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Selections From The Prison Notebooks [BETTER]

The Prison Notebooks (Italian: Quaderni del carcere [kwaˈdɛrni del ˈkartʃere])[1] are a series of essays written by the Italian Marxist Antonio Gramsci. Gramsci was imprisoned by the Italian Fascist regime in 1926. The notebooks were written between 1929 and 1935, when Gramsci was released from prison to a medical center on grounds of ill-health.[2] His friend, Piero Sraffa, had supplied the writing implements and notebooks. Gramsci died in April 1937.

Selections from the Prison Notebooks


He wrote more than 30 notebooks and 3,000 pages of history and analysis during his imprisonment. Although written unsystematically, the Prison Notebooks are considered a highly original contribution to 20th century political theory.[3] Gramsci drew insights from varying sources - not only other Marxists but also thinkers such as Niccolò Machiavelli, Vilfredo Pareto, Georges Sorel and Benedetto Croce. His notebooks cover a wide range of topics, including Italian history and nationalism, the French Revolution, Fascism, Taylorism and Fordism, civil society, folklore, religion and high and popular culture.

The notebooks were smuggled out of the prison in the 1930s. The first edition was published in 1947 and won the Viareggio Prize a few months later.[4][5][6] Gramsci's posthumous award of the Viareggio Prize was followed by a memorial from the Constituent Assembly of Italy on April 28, 1947.[7] The first translation into English was printed in the 1970s, by the Scottish poet and folklorist Hamish Henderson.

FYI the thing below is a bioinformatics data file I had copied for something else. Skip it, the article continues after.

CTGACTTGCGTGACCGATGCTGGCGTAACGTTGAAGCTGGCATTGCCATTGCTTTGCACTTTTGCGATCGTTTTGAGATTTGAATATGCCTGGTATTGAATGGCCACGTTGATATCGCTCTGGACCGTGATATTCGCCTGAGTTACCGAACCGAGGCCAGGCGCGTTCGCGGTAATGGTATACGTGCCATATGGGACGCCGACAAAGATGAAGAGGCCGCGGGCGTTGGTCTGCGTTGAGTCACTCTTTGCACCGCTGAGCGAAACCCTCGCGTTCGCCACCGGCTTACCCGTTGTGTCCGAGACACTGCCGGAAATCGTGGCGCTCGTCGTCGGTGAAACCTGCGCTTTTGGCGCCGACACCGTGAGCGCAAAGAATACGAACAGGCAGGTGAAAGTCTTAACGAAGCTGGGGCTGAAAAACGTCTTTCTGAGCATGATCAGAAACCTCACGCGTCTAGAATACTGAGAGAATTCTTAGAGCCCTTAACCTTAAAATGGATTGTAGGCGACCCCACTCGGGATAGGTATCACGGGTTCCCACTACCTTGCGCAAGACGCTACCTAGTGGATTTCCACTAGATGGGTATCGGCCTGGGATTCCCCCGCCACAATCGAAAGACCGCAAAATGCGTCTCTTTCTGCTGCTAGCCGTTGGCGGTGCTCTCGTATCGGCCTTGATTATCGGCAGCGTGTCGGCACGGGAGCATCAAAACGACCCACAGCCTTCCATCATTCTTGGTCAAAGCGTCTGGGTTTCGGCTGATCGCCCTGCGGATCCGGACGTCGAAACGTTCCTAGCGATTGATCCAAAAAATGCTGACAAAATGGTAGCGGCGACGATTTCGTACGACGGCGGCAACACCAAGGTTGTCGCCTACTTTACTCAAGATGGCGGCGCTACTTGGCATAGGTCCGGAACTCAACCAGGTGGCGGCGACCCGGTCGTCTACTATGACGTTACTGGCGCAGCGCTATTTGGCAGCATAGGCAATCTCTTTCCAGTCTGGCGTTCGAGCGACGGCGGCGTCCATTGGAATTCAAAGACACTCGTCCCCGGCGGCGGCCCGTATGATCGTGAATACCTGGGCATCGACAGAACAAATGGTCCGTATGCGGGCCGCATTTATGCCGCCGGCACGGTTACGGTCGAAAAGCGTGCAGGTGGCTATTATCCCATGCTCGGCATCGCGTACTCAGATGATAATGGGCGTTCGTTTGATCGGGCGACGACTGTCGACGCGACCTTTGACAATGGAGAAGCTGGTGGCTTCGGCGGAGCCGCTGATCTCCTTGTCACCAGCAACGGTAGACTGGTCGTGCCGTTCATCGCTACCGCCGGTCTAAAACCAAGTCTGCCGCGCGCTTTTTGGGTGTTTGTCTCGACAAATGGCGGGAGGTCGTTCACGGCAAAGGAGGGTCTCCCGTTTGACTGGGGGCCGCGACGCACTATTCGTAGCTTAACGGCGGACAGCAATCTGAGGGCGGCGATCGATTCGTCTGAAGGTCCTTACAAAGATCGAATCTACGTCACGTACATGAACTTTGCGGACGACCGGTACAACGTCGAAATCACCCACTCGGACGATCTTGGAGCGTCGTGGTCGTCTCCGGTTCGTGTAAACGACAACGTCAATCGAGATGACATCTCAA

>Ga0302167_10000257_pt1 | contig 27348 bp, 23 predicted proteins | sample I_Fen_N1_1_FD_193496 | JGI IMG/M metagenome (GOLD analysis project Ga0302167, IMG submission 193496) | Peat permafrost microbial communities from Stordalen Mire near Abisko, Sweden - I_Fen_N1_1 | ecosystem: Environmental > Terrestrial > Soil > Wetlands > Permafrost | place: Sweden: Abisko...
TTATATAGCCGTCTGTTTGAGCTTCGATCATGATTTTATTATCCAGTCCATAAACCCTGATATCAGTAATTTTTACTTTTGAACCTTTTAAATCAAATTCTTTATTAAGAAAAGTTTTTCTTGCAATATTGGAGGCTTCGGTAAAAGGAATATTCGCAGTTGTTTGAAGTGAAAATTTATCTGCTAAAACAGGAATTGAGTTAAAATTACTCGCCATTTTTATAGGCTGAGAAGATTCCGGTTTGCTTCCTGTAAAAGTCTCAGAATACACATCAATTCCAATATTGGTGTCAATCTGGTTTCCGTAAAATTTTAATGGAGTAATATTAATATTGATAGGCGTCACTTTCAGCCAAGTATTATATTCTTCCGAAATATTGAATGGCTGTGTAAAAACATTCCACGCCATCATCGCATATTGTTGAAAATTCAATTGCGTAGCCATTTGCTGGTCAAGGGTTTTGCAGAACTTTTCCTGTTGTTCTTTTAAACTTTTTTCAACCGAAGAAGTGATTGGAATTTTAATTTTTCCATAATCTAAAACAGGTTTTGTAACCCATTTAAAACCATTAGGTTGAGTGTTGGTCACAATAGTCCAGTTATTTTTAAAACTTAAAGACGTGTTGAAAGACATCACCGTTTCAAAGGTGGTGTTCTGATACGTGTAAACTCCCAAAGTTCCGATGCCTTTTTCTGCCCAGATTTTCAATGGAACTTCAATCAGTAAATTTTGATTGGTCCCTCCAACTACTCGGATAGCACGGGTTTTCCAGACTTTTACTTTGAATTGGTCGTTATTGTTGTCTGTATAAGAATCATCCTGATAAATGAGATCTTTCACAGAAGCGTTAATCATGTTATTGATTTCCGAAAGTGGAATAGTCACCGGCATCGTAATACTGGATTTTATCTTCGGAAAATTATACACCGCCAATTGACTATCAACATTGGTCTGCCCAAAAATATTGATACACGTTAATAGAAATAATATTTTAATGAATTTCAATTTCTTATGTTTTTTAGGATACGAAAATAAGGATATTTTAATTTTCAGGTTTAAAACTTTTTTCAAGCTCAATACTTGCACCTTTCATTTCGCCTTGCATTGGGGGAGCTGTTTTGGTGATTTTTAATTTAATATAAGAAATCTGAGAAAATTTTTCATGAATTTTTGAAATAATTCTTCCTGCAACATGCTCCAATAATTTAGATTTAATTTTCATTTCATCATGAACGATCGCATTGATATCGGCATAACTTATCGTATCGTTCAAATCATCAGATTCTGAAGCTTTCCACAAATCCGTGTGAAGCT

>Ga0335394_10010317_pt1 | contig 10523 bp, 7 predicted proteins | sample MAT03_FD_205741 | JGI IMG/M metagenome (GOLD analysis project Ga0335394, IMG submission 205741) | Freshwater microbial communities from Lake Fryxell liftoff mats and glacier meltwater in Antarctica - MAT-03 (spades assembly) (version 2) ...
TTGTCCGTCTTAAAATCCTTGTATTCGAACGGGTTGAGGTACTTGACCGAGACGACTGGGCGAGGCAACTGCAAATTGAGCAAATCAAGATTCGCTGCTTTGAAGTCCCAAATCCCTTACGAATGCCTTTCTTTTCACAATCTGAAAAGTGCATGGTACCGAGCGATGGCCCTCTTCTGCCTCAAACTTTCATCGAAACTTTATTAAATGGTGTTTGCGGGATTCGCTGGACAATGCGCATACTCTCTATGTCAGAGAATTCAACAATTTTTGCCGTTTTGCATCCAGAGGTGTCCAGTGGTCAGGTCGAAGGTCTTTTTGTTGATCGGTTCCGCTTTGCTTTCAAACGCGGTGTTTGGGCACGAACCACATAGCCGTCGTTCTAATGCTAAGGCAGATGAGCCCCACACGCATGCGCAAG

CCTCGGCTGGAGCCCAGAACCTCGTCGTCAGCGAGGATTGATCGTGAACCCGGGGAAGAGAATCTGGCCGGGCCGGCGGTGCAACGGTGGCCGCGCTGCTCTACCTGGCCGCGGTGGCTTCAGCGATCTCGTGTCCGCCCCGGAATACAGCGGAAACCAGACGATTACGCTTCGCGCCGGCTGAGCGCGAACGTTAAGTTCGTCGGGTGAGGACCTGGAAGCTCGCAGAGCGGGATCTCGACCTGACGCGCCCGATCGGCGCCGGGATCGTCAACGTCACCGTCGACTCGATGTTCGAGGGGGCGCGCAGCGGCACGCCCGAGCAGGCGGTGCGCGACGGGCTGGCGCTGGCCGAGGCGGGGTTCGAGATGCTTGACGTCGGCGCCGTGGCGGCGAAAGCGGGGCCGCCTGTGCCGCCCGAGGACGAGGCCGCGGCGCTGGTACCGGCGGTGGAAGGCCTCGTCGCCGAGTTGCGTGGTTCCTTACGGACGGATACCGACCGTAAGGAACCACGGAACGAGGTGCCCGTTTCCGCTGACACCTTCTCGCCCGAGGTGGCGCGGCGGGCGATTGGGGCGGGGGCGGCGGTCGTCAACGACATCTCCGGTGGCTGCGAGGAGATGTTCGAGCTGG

Following a supposed attempt on Benito Mussolini's life on 31 October 1926, on 8 November Gramsci was arrested, in spite of his parliamentary immunity.[8][9] Following a show trial in May 1928, Gramsci was sentenced to 20 years imprisonment. Following his trial, Gramsci was brought to a prison in Turi, where he spent the first five years of his sentence and began writing the Prison Notebooks in February 1929. By this time, his health had started to decline.[10] When his health permitted, Gramsci spent much of his time in prison reading Marxist texts and commentary on them, though access to these texts was censored by the prison. He wrote extensively during this period, filling his notebooks with small handwriting.[11]

Details: Antonio gramsci's prison notebooks, written between 1929 and 1935, are the work of one of the outstanding and most original marxist thinkers in western europe their influence has grown continually since their first publication in italian, beginning soon after the second world war this volume contains the most important of gramsci's notebooks - on the role of intellectuals, and on education, history, politics, the modern state, and philosophy the introduction and full apparatus of notes set this work in its historical and political context and help readers find their way into gramsci's thinking 041b061a72


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